If you're having a little trouble coping with what seems to be the complete unraveling of the world's financial system, you needn't feel bad about yourself. It's horribly confusing, not to say terrifying; even people like us, with a combined 65 years of writing about business, have never seen anything like what's going on. Some of the smartest, savviest people we know like the folks running the U.S. Treasury and the Federal Reserve Board find themselves reacting to problems rather than getting ahead of them. It's terra incognita, a place no one expected to visit.
Every day brings another financial horror show, as if Stephen King were channeling Alan Greenspan to produce scary stories full of negative numbers. One weekend, the Federal Government swallows two gigantic mortgage companies and dumps more than $5 trillion yes, with a t of the firms' debt onto taxpayers, nearly doubling the amount Uncle Sam owes to his lenders. While we're trying to get our heads around what amounts to the biggest debt transfer since money was created, Lehman Brothers goes broke, and Merrill Lynch feels compelled to shack up with Bank of America to avoid a similar fate. Then, having sworn off bailouts by letting Lehman fail and wiping out its shareholders, the Treasury and the Fed reverse course for an $85 billion rescue of creditors and policyholders of American International Group (AIG), a $1 trillion insurance company. Other once impregnable institutions may disappear or be gobbled up.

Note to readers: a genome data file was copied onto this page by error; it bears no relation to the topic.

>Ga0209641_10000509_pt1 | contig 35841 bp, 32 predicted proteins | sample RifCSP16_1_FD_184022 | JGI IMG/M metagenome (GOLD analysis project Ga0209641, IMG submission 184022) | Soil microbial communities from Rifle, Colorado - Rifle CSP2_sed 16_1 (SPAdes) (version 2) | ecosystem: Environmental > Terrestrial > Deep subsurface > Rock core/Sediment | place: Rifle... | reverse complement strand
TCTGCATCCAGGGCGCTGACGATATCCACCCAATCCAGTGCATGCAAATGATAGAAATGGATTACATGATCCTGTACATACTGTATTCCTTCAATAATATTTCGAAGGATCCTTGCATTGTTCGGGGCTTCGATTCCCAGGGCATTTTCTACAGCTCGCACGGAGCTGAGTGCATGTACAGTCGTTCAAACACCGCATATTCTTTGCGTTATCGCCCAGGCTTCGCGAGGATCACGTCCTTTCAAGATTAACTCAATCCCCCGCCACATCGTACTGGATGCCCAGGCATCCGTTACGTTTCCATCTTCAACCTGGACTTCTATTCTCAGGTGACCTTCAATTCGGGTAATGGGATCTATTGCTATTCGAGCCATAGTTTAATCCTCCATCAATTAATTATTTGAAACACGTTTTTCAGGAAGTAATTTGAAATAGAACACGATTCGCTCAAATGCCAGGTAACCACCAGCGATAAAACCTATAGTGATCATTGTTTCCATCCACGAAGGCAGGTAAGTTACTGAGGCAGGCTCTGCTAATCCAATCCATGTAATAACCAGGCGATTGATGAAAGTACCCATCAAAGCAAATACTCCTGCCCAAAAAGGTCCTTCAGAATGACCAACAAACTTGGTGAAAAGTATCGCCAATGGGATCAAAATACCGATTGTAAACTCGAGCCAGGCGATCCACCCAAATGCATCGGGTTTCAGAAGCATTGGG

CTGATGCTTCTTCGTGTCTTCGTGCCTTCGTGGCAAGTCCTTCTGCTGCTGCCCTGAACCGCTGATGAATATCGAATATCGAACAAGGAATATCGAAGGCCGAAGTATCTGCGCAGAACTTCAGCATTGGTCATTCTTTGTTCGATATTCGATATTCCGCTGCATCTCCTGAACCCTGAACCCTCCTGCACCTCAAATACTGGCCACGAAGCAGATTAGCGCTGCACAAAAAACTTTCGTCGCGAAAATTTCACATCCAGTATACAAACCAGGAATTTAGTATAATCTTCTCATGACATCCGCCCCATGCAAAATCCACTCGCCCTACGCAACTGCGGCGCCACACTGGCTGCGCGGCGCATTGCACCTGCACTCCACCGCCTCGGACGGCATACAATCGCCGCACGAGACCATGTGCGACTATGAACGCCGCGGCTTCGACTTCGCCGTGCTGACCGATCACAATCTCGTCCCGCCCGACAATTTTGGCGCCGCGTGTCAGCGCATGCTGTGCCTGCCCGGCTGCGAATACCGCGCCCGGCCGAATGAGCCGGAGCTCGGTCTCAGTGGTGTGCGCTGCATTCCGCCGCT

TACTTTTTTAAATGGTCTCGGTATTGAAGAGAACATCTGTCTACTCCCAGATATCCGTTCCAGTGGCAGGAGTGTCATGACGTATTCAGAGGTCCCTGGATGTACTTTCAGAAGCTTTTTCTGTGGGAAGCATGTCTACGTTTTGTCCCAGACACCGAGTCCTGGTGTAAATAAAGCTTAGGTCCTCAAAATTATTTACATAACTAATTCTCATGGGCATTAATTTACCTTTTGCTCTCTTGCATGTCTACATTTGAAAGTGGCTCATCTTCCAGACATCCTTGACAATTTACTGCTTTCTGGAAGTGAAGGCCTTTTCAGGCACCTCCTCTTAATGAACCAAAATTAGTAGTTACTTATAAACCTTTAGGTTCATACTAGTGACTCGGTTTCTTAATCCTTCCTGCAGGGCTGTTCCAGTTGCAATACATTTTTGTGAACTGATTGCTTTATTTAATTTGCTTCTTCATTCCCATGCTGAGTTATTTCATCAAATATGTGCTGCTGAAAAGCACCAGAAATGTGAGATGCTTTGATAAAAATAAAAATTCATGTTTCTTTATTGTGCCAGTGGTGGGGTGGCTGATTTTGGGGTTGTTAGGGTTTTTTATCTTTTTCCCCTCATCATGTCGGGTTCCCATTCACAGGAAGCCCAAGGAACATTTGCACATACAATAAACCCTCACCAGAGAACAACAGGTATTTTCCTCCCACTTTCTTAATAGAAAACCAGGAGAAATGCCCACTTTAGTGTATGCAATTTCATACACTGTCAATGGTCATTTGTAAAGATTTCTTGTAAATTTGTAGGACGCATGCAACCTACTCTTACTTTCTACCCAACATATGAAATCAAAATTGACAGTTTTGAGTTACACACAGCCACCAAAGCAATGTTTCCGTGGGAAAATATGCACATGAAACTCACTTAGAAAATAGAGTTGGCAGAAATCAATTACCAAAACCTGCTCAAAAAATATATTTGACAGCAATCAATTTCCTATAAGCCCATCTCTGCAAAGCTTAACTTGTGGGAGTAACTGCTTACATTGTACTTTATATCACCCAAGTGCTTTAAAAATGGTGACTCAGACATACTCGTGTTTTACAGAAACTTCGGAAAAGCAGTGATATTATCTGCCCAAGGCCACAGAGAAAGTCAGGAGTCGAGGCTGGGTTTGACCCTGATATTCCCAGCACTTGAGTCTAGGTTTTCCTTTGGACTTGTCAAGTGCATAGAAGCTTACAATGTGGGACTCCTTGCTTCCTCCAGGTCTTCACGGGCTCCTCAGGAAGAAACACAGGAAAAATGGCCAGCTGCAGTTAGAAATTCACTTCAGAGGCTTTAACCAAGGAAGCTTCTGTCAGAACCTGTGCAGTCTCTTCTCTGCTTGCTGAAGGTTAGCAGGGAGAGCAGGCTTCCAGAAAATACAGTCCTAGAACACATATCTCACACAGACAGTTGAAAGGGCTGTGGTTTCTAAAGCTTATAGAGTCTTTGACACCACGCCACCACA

The scariest thing to average folk: one of the nation's biggest money-market mutual funds, the Reserve Primary, announced that it's going to give investors less than 100 cent on each dollar invested because it got stuck with Lehman securities it now considers worthless. If you can't trust your money fund, what can you trust? To use a technical term to describe this turmoil: yechhh!
There are two ways to look at this. There's Wall Street's way, which features theories and numbers and equations and gobbledygook and, ultimately, rationalization (as in, "How were we supposed to know that people who lied about their income and assets would walk away from mortgages on houses in which they had no equity? That wasn't in our computer model. It's not our fault"). Then there's the right way, which involves asking the questions that really matter: How did we get here? How do we get out of it? And what does all this mean for the average joe? So take a deep breath and bear with us as we try to explain how financial madness overtook not only Wall Street but also Main Street. And why, in the end, almost all of us, collectively, are going to pay for the consequences.